Monday, September 13, 2010

Public sector unions vs Liberal Democrats - a hint of what is to come

I've received an e-mail from my union, the Public and Commercial Services Union (PCS), an excerpt of which reads;

Branches will be aware that government are using a little known procedural legislative process to push through the detrimental changes to the CSCS called a Money Bill.

These bills are used to rush through emergency revenue generating measures, and DO NOT get readings in the House of Lords. They remain the property of the Commons only.

The second reading of the Money Bill takes place on 7 September. We have calculated that there is literally only a handful of votes in this, around 11 MPs can change the outcome of this crucial vote. With this in mind branches should redouble their efforts to lobby Liberal Democrat MPs.


Branches should focus all efforts on lobbying Liberal Democrat MPs. They should encourage all members in those constituencies to write and ask them to sign EDM301 and to vote against the Money Bill on the 7 September. Where MPs fail to respond to members letters, branches should keep a tally of the numbers of letters issued and to notify John Coote of numbers and the MP involved.

It is, perhaps, a sign of the competence of my union that I received the message this morning. However, I am intrigued by the sheer ineptitude and mendacity displayed in such a brief message.

A simple check of the Parliament website will confirm that the Superannuation Bill is scheduled to be considered by the House of Lords and, even if it is a money bill, the Lords can hold it up for a month (admittedly, that isn't much). As Francis Maude said, at last Tuesday's Second Reading,

"If this Bill progresses through the House, achieves Royal Assent and goes on to the statute book, it will come into effect, so the cap will apply as of the day of commencement. As I said, I hope that we achieve something frankly more grown up, more sustainable and more long term by having an agreed long-term comprehensive settlement. If both Houses of Parliament agree that the Bill should be passed, however, it will come into effect."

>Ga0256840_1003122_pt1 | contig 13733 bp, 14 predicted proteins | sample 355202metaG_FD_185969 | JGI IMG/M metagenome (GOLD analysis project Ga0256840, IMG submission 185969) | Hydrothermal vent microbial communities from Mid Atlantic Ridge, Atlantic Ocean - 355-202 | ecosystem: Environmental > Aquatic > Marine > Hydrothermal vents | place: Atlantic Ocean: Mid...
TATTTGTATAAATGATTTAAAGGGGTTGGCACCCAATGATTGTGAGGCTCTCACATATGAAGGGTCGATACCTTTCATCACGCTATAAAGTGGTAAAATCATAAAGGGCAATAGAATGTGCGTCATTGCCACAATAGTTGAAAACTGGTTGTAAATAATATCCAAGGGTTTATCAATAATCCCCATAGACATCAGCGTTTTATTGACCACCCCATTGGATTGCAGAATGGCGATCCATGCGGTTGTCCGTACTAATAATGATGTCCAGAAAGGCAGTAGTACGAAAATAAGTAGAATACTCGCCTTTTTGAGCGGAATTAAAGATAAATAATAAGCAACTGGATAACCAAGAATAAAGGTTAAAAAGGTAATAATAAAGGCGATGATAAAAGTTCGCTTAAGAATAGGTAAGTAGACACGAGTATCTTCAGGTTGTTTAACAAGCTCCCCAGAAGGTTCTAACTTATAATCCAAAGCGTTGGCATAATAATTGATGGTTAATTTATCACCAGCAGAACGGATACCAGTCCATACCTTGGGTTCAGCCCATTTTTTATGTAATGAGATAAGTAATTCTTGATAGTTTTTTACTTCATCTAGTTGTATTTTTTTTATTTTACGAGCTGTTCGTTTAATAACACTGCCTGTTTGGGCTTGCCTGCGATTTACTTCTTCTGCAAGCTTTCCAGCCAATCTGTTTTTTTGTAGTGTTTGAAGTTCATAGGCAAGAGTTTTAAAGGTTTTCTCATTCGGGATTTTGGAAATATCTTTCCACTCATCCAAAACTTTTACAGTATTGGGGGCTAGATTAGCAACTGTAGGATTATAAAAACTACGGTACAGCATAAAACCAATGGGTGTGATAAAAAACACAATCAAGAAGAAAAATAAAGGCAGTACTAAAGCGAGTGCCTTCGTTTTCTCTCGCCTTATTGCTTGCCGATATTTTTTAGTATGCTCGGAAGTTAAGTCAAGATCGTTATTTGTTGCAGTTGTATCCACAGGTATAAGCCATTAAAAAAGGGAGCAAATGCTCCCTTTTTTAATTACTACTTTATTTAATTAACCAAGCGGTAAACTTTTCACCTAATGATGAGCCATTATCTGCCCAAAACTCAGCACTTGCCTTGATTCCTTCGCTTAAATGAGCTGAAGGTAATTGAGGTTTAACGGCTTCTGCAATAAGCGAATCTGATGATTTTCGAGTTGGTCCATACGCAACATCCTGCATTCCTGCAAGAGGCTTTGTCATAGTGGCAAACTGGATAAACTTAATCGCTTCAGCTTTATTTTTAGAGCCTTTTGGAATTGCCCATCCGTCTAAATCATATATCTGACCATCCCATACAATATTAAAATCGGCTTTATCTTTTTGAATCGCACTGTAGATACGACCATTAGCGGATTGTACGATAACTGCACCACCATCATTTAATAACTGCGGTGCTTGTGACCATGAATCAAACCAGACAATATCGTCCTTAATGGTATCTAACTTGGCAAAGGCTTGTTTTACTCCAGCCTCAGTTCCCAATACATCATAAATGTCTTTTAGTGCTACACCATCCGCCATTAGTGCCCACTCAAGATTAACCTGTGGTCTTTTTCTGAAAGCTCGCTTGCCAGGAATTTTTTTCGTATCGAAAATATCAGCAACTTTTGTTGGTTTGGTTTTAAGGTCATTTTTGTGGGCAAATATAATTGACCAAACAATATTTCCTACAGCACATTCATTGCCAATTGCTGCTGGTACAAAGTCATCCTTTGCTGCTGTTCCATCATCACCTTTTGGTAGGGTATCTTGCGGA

I admit to having reservations about the proposals. However, I also understand that the current arrangements are wholly unaffordable. The fact that the bill has a sunset clause, requiring review annually, should be taken as a sign of good faith, indicating that if a formula can be agreed by all participants, it will be put into force.

Hopefully, PCS will improve their campaigning techniques - on Tuesday, they protested outside the House of Lords, despite there being nobody at home. We'll find out when they protest outside of our conference next week, I guess...

1 comment:

Anonymous said...

Your union colleagues are slightly off the mark but not too far. The key point of it being a money bill is that the Lords cannot make any amendments. It therefore confers powers akin to the Parliament Act - except that there is no need to wait until the next session in order to force through controversial new powers.
For legislation that clearly has no extra expenditure obligations this is interesting and something I think the Speaker is still considering. The whole point of the Bill is to savagely restrict the settlements that civil servants might otherwise receive in the short term in order to force a 'negotiated' settlement. It is, by far, a worse settlement than the government brought to the table in February that was struck down by your PCS colleagues despite being supported by the other civil service trades unions.